The church of St George at Edworth is no longer in use as a parish church and is in the care of The Churches Conservation Trust. It is situated in the grounds of Manor Farm and is accessed through the farmyard via the farm access road off the road from the A1 to Edworth and Hinxworth. The church is roughly half way between the A1 and the hamlet of Edworth.
Patron saint: St George
Web Site: Churches Conservation Trust - Edworth
Reference: St George's Church Edworth, Bedfordshire - Booklet available from the church
The church has a nave of 43 feet by 18 with a chancel of 18 feet by 14. The north aisle is about 8 feet by 21 whilst the south is about 8 feet by 19. The tower is about 9 feet square and around 40 feet high. Both aisles have porches to their western ends rather than as more usually on the side of the aisle.
The south aisle has an east window with two wide trefoiled lights with leaf tracery above under a pointed arch.
The window dates from c1330 although the jambs, mullions and part of the arch have been restored.
The aisle has a modern replica of an earlier small single light window with an elongated trefoil under a pointed arch.
The main window on the south aisle is a three light cinquefoiled window under a depressed four-centred arch dating originally from C15 although it has been restored.
The south porch, along with much of the church has had to restored in recent times and has been rendered giving a smooth appearance.
The porch entrance is of a two centred arch under a square head with traceried spandrels.
The west side of the porch has a two light cinquefoiled window under a four-centred arch.
To the west of the porch, the nave has a large three cinquefoiled window much restored under a four-centred arch.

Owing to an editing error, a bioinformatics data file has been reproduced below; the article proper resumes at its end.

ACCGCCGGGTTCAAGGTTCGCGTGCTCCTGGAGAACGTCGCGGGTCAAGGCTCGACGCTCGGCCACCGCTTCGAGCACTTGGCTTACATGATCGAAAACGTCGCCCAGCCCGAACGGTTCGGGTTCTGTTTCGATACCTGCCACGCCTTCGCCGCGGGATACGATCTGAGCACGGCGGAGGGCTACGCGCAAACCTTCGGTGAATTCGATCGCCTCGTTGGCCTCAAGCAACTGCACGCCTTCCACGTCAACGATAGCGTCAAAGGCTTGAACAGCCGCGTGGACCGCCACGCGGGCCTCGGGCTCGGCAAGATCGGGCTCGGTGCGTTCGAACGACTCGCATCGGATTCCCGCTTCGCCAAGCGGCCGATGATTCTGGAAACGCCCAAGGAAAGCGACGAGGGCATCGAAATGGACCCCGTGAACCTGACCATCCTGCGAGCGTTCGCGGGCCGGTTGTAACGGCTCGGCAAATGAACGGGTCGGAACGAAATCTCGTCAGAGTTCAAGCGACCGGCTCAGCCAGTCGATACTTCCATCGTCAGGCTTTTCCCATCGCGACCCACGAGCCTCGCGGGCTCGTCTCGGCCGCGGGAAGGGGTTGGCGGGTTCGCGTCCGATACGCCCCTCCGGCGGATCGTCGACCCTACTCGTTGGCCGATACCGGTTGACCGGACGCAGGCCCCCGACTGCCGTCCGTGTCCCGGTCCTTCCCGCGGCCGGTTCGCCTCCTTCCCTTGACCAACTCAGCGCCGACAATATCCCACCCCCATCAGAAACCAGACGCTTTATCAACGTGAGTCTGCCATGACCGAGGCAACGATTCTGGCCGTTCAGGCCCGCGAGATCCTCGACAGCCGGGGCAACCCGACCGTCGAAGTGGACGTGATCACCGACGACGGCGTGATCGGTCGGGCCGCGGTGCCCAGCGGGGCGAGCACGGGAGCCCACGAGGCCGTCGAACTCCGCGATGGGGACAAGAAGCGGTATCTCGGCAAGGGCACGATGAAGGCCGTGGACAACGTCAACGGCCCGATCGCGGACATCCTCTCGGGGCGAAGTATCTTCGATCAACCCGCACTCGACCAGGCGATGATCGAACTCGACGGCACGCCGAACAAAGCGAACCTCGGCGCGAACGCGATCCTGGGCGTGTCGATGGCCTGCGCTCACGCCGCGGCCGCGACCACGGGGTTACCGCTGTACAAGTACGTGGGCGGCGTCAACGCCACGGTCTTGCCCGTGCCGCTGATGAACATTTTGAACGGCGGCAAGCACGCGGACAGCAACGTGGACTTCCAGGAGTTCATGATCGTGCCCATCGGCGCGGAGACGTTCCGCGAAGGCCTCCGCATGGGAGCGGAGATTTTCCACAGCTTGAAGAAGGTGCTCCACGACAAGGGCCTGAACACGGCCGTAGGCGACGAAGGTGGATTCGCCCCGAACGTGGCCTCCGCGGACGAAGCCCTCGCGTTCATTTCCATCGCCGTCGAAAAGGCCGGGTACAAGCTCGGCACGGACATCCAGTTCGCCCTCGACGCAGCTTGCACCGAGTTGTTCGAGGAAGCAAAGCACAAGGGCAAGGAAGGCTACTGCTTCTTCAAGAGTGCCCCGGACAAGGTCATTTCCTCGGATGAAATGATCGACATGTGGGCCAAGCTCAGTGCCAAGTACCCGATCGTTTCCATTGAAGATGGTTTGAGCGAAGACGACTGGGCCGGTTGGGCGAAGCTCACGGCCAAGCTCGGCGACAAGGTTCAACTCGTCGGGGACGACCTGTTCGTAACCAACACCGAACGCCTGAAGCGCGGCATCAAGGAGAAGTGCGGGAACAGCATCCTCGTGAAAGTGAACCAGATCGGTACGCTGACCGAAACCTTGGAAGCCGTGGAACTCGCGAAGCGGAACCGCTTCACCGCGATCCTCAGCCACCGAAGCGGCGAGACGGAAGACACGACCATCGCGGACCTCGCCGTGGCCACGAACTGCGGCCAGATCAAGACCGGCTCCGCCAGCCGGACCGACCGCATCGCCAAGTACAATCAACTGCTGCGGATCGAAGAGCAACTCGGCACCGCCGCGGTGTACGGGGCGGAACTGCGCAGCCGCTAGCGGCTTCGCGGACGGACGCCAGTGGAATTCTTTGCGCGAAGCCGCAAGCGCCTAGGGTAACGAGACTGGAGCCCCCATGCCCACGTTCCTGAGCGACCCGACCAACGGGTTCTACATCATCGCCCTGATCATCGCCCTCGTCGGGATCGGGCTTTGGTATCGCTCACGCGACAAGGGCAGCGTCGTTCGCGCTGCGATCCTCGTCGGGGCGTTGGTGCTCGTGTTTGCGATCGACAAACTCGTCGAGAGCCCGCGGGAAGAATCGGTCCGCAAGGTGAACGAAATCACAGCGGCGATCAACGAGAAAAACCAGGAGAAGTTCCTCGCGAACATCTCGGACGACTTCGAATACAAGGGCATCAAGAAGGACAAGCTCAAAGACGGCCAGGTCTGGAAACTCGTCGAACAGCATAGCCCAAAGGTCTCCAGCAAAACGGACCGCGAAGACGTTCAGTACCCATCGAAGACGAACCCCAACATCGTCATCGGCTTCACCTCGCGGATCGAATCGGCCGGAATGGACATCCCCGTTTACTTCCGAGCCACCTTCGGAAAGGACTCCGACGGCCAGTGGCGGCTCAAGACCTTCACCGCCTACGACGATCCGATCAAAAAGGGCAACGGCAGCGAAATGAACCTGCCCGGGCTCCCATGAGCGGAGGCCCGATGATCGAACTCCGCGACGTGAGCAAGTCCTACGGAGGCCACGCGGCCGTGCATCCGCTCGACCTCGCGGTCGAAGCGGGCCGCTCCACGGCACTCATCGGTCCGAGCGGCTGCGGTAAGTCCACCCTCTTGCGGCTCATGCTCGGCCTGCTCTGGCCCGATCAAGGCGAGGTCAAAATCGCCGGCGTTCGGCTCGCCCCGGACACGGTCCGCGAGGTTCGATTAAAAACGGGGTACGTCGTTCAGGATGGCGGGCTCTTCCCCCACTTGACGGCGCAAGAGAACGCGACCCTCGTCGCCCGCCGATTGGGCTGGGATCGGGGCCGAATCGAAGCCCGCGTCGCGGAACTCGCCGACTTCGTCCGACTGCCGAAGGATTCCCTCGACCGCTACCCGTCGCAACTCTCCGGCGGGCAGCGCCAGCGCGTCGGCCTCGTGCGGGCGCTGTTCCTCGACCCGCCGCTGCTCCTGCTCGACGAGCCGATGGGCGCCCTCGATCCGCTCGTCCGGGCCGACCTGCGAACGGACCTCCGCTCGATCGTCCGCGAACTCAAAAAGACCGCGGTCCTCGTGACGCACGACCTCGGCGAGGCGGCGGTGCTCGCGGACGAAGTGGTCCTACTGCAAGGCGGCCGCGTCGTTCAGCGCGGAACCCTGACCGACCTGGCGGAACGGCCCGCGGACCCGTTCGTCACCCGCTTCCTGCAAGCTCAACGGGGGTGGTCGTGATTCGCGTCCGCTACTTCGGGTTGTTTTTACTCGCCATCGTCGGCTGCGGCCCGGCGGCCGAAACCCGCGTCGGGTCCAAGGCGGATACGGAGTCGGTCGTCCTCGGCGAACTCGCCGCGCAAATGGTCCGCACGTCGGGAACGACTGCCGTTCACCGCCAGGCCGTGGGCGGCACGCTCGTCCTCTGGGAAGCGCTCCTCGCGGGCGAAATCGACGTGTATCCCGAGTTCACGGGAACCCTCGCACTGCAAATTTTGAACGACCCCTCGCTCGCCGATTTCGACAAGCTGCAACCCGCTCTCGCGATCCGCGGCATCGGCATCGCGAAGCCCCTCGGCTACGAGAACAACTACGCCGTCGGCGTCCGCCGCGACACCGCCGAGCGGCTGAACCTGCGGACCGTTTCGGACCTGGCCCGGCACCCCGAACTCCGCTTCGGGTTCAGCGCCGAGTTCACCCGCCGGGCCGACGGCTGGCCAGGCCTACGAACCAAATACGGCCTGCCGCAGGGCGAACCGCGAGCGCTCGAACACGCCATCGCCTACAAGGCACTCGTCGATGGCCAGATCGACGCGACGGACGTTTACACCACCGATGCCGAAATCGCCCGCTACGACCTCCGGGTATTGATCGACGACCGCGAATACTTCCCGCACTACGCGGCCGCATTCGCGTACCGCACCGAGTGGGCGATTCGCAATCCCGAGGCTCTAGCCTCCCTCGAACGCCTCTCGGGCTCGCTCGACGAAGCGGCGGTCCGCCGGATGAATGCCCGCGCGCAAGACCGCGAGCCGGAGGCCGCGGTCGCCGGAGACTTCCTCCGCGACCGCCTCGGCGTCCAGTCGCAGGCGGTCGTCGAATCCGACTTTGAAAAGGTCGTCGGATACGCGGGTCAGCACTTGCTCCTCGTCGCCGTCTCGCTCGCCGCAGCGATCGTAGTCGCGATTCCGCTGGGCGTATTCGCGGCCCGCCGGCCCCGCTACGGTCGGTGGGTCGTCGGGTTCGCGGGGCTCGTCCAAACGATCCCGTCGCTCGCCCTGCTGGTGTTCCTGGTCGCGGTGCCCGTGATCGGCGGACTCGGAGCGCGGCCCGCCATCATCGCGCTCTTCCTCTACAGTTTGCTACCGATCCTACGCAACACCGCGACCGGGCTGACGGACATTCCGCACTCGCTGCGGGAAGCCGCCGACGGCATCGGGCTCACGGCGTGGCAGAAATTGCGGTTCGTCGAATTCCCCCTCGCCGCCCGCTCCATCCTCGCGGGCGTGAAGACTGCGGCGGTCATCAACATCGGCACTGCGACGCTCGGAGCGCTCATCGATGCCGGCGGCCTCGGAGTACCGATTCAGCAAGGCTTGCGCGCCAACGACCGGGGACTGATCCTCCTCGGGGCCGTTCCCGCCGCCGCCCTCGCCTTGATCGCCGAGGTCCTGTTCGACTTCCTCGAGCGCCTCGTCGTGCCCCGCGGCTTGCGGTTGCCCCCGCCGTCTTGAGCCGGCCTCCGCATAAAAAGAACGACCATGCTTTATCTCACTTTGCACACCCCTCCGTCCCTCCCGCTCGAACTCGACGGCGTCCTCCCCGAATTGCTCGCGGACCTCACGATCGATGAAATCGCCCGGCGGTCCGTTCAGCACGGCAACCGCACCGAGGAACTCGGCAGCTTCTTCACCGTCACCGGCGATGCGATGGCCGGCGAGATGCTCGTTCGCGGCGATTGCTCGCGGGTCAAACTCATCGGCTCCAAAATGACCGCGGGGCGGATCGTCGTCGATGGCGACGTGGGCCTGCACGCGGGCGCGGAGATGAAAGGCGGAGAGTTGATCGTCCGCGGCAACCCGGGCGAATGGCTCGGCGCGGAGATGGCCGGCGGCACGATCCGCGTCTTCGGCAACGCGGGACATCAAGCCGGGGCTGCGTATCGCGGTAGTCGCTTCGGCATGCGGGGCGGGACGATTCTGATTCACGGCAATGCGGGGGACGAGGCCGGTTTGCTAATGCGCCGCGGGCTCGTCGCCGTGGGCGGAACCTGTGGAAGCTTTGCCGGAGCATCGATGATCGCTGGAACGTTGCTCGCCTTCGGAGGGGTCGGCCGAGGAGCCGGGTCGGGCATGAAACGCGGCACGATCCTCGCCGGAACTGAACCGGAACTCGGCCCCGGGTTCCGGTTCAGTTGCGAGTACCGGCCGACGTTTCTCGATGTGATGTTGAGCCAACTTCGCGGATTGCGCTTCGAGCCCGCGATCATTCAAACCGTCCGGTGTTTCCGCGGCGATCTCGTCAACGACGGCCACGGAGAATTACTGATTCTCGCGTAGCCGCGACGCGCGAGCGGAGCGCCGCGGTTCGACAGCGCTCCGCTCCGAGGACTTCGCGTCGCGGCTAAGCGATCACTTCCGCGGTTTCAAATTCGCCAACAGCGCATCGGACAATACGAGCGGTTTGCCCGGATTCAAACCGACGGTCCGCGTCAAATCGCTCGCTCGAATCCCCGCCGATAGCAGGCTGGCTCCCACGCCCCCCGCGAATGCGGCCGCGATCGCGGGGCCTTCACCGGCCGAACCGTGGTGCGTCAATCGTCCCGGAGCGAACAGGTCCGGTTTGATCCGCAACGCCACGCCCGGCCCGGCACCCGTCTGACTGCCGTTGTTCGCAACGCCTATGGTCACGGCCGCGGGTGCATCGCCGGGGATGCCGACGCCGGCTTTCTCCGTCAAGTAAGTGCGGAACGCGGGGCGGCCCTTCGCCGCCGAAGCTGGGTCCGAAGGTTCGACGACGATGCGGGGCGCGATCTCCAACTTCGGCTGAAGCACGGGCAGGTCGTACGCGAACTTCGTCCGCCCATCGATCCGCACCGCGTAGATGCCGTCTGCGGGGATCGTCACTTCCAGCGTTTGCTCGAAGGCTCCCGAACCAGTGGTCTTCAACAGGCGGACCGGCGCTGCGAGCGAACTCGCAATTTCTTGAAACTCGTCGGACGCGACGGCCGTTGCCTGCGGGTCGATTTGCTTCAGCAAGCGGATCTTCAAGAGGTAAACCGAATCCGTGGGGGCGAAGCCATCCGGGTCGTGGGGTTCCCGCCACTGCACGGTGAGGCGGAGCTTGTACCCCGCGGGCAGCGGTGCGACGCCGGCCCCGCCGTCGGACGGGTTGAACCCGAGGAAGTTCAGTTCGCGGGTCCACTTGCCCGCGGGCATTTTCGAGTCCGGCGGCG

The clerestory above has three two-light cinquefoiled windows under square heads on each side.
One of the clerestory windows contains glass depicting St Jacobos (Greek for James) and this may be the apostle James the Less.
The clerestory and tower are embattled.
The tower is of two stages with belfry openings of two cinquefoiled lights with quatrefoil tracery under two-centred arches.
The north window in the nave is presumably the source of the design for the equivalent window on the south side of the nave.
It is of three cinquefoiled lights under a four-centred arch and is only partially restored in comparison with its south companion.
The north porch is similar to that on the south side with a difference being that its west window is now blocked up. In the porch to the side of the door is a holy water stone.
The sole window on the north side of the aisle is a window of two wide trefoiled lights under a restored square head with a relieving brick arch above.
The east window of the north aisle is of two trefoiled lights with quatrefoil tracery above under a two-centred arch.
The chancel was originally longer – about a third longer but was reduced in size in late 1830’s probably due to subsidence on what is a sloping site to the east.
The north side of the chancel has a large three cinquefoiled light window with the central light being taller allowing for the lights to be coincident with the four-centred arch above.
The glass in the window is modern and depicts St George, the patron of the church. It is also in memory of Flight Lt David Smyth DFC who was lost in World War II.
The east end of the church and the east window were built in the 1830’s when the chancel was reduced in size. The east window is of three cinquefoiled lights, again coincident with the four-centred arch above.
The glass in the window depicts scenes from the life of Christ and was erected by members of the Smyth and Kidman families in 1873. The Smyth family still live at the adjacent manor.
The south side of the chancel has a blocked priest’s door under a two-centred arch. Inside the chancel, this has been turned into a sedilia with piscina to the east.
There are piscinae in both aisles as well as the chancel implying that there may at one stage have been three altar’s in the church.
The two pews in the chancel date from C15 and are both decorated with finials in the shape of animals or other carvings.
The font now stands in the nave to the west of the doorways. It dates from C15 and Is octagonal and the traceried panels on the eight sides are all different.
The rood screen is long gone but the stair is still visible, accessed from behind the pulpit.